College of Education; College of Science

Clemson professors to help educate S.C. students and teachers about the benefits of learning physics


CLEMSON — Physics majors in Clemson University’s College of Science can soon be part of an innovative program that is on the leading edge of classroom enrichment and teacher retention in high school physics and K-12 science education.

Professors Sean Brittain and Chad Sosolik have been named to the second cohort of PhysTEC Fellows, a two-year program of The Physics Teacher Education Coalition, whose mission is to improve and promote the education of future physics teachers. The College of Science team is one of five chosen for this cohort to receive support to build and enhance high school physics teacher education programs. The remaining teams are from Bridgewater State University, Colgate University, the University of Texas Rio Grande Valley and the University of Washington Bothell.

“PhysTEC is an organization of the American Physical Society that is aimed at helping physics departments recruit and train physics educators,” said Brittain, chair of the department of physics and astronomy. “We have a huge shortage of qualified physics teachers for high schools. Often, the teachers teaching physics are doing the best they can, but that’s not their area of expertise. What we would really like is for every high school to have a person there who is passionate about teaching physics and spreading that enthusiasm to students.”

Clemson professors Chad Sosolik and Sean Brittain.
College of Science professors Chad Sosolik (left) and Sean Brittain have been named to the second cohort of PhysTEC Fellows.

Part of Brittain’s mission is to change the perception of physics and let educators know how important its study can be for students.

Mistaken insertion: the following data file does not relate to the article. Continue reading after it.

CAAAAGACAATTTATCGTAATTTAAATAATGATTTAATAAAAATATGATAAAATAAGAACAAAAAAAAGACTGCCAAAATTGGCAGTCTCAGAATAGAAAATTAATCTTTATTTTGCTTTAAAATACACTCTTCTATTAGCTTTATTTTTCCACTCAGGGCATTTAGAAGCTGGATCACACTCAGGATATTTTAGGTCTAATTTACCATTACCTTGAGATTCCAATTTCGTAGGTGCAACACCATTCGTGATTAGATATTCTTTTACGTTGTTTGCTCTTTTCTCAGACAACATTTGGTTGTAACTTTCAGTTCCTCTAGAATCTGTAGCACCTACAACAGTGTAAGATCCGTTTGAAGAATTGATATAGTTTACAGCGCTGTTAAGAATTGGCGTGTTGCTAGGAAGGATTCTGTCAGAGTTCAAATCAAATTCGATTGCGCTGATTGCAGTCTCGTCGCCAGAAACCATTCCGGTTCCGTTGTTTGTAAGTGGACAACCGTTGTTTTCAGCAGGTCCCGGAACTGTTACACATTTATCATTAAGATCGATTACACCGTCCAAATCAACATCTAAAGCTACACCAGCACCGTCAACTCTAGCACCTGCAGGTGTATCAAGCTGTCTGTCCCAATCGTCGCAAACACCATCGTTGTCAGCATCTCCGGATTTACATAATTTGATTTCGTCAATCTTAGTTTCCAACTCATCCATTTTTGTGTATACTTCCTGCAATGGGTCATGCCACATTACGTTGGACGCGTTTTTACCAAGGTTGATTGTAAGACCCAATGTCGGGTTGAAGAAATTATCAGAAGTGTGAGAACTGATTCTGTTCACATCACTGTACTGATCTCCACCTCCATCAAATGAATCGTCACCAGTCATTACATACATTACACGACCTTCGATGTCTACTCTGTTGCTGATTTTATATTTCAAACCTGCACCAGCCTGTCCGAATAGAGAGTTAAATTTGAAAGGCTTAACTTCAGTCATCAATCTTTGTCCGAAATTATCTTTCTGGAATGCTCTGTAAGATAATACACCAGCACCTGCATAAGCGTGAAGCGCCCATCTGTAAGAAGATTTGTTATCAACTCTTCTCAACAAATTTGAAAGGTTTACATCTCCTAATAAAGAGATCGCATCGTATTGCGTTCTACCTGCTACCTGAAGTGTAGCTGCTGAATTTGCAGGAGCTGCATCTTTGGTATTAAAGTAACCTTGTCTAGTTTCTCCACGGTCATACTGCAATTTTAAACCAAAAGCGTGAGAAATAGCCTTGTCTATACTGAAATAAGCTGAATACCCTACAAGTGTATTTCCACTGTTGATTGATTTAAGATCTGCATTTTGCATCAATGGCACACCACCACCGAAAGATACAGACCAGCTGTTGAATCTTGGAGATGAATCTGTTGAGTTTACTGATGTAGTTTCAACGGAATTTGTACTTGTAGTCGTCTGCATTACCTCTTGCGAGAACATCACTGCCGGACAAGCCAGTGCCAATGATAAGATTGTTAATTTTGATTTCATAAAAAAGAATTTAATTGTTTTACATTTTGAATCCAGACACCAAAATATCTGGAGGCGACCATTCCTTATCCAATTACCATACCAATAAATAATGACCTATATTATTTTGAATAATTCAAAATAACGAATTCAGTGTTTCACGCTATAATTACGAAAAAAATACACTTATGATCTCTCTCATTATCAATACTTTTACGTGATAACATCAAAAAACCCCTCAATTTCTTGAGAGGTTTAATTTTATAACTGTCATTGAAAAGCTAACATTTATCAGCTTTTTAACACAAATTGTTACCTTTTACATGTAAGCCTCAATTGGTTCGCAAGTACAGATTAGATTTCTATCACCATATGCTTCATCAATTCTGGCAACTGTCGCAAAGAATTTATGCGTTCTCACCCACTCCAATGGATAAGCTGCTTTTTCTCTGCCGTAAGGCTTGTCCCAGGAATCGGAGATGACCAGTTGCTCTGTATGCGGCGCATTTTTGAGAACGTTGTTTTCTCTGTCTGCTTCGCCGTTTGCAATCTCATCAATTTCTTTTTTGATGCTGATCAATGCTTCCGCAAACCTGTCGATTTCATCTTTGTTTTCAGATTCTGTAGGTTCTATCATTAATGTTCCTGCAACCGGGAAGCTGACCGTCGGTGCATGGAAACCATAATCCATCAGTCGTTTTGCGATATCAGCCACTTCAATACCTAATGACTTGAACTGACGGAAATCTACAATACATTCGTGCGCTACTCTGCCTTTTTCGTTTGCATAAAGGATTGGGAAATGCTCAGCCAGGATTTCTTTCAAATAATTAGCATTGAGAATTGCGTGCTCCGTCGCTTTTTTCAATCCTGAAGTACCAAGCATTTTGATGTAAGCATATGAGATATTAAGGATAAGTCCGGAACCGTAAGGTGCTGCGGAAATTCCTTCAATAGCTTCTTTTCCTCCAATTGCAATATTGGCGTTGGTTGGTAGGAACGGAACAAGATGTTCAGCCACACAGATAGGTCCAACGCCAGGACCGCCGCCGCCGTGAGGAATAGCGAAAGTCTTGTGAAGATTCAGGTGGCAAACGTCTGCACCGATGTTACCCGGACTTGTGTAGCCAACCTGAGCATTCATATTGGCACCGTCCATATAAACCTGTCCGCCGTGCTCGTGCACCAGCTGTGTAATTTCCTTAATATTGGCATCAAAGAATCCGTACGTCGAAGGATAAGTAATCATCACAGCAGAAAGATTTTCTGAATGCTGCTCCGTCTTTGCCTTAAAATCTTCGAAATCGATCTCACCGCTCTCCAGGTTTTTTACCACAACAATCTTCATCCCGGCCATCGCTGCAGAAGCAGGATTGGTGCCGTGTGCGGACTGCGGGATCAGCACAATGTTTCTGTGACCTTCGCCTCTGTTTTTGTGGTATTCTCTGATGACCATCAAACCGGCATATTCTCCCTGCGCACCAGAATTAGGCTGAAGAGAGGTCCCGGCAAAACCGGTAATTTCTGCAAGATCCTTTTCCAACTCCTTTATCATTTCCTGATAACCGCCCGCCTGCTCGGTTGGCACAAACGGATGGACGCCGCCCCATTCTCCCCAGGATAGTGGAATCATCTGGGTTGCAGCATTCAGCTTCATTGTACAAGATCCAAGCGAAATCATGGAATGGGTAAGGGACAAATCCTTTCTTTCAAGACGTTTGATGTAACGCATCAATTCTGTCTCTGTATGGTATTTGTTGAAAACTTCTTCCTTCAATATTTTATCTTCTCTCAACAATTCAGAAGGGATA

“Our fundamental belief as physicists is that learning physics and how to think like a physicist has benefits for everybody,” Brittain said. “Unfortunately, there’s sort of a reputation about physics that you have to be a genius or a savant in order to major in physics or that it’s only for people like you see on ‘The Big Bang Theory.’ Our view is that physics is for everybody and it prepares people for a wide range of jobs. Not everybody who majors in physics has to go on to grad school.”

In fact, many will head to the classroom as teachers. Clemson’s PhysTEC fellows aim to help them be better prepared for that career and to help those who are already teaching enhance their content knowledge and find support. A Learning Assistant program will be a big part of that effort. The hope is to begin this fall.

“The Learning Assistant program is to get undergraduate physics majors into the classroom,” Brittain said.

The program will help those undergraduates gain experience and confidence as they facilitate interactive programs in the classroom and work directly with students. It will benefit those serving in large introductory physics classes by providing an extra person to help with instruction.